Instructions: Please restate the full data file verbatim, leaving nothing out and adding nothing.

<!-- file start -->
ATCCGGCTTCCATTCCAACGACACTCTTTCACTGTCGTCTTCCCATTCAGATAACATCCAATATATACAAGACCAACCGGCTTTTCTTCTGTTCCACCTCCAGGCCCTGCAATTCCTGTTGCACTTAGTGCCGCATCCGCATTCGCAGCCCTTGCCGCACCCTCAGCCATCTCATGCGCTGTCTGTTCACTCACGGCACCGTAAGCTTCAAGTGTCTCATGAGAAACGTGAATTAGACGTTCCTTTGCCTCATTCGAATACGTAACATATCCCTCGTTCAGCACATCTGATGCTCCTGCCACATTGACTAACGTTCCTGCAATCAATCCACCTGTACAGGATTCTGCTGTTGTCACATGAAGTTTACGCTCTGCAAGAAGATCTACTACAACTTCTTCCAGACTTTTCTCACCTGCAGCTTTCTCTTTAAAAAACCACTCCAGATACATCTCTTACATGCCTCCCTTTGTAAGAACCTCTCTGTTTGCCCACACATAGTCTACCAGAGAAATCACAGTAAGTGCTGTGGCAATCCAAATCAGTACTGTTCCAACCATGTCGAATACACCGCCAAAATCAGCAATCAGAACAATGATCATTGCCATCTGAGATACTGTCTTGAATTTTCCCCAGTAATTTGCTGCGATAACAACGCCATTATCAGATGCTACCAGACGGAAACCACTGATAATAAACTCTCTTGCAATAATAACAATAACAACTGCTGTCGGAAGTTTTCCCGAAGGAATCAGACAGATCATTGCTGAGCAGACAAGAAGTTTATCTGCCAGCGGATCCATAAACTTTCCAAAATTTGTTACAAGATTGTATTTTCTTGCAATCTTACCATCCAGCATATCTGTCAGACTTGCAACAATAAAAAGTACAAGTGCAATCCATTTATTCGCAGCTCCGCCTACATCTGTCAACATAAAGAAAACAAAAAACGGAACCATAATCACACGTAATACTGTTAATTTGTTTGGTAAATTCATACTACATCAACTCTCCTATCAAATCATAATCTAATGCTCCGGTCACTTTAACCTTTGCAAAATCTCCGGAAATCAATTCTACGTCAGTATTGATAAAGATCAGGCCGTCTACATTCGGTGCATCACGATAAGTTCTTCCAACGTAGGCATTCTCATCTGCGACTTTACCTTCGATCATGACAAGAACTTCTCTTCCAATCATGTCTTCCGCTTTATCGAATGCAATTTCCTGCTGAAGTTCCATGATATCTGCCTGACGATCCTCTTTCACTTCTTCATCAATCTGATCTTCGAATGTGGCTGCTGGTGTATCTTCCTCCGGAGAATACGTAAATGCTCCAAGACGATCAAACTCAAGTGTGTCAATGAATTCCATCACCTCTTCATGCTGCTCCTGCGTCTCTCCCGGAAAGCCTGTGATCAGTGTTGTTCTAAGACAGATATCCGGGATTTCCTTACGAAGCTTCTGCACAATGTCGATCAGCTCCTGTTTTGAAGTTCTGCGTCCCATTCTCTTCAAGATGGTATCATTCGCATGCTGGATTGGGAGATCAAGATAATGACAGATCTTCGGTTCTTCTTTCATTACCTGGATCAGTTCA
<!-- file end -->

ATCCGGCTTCCATTCCAACGACACTCTTTCACTGTCGTCTTCCCATTCAGATAACATCCAATATATACAAGACCAACCGGCTTTTCTTCTGTTCCACCTCCAGGCCCTGCAATTCCTGTTGCACTTAGTGCCGCATCCGCATTCGCAGCCCTTGCCGCACCCTCAGCCATCTCATGCGCTGTCTGTTCACTCACGGCACCGTAAGCTTCAAGTGTCTCATGAGAAACGTGAATTAGACGTTCCTTTGCCTCATTCGAATACGTAACATATCCCTCGTTCAGCACATCTGATGCTCCTGCCACATTGACTAACGTTCCTGCAATCAATCCACCTGTACAGGATTCTGCTGTTGTCACATGAAGTTTACGCTCTGCAAGAAGATCTACTACAACTTCTTCCAGACTTTTCTCACCTGCAGCTTTCTCTTTAAAAAACCACTCCAGATACATCTCTTACATGCCTCCCTTTGTAAGAACCTCTCTGTTTGCCCACACATAGTCTACCAGAGAAATCACAGTAAGTGCTGTGGCAATCCAAATCAGTACTGTTCCAACCATGTCGAATACACCGCCAAAATCAGCAATCAGAACAATGATCATTGCCATCTGAGATACTGTCTTGAATTTTCCCCAGTAATTTGCTGCGATAACAACGCCATTATCAGATGCTACCAGACGGAAACCACTGATAATAAACTCTCTTGCAATAATAACAATAACAACTGCTGTCGGAAGTTTTCCCGAAGGAATCAGACAGATCATTGCTGAGCAGACAAGAAGTTTATCTGCCAGCGGATCCATAAACTTTCCAAAATTTGTTACAAGATTGTATTTTCTTGCAATCTTACCATCCAGCATATCTGTCAGACTTGCAACAATAAAAAGTACAAGTGCAATCCATTTATTCGCAGCTCCGCCTACATCTGTCAACATAAAGAAAACAAAAAACGGAACCATAATCACACGTAATACTGTTAATTTGTTTGGTAAATTCATACTACATCAACTCTCCTATCAAATCATAATCTAATGCTCCGGTCACTTTAACCTTTGCAAAATCTCCGGAAATCAATTCTACGTCAGTATTGATAAAGATCAGGCCGTCTACATTCGGTGCATCACGATAAGTTCTTCCAACGTAGGCATTCTCATCTGCGACTTTACCTTCGATCATGACAAGAACTTCTCTTCCAATCATGTCTTCCGCTTTATCGAATGCAATTTCCTGCTGAAGTTCCATGATATCTGCCTGACGATCCTCTTTCACTTCTTCATCAATCTGATCTTCGAATGTGGCTGCTGGTGTATCTTCCTCCGGAGAATACGTAAATGCTCCAAGACGATCAAACTCAAGTGTGTCAATGAATTCCATCACCTCTTCATGCTGCTCCTGCGTCTCTCCCGGAAAGCCTGTGATCAGTGTTGTTCTAAGACAGATATCCGGGATTTCCTTACGAAGCTTCTGCACAATGTCGATCAGCTCCTGTTTTGAAGTTCTGCGTCCCATTCTCTTCAAGATGGTATCATTCGCATGCTGGATTGGGAGATCAAGATAATGACAGATCTTCGGTTCTTCTTTCATTACCTGGATCAGTTCA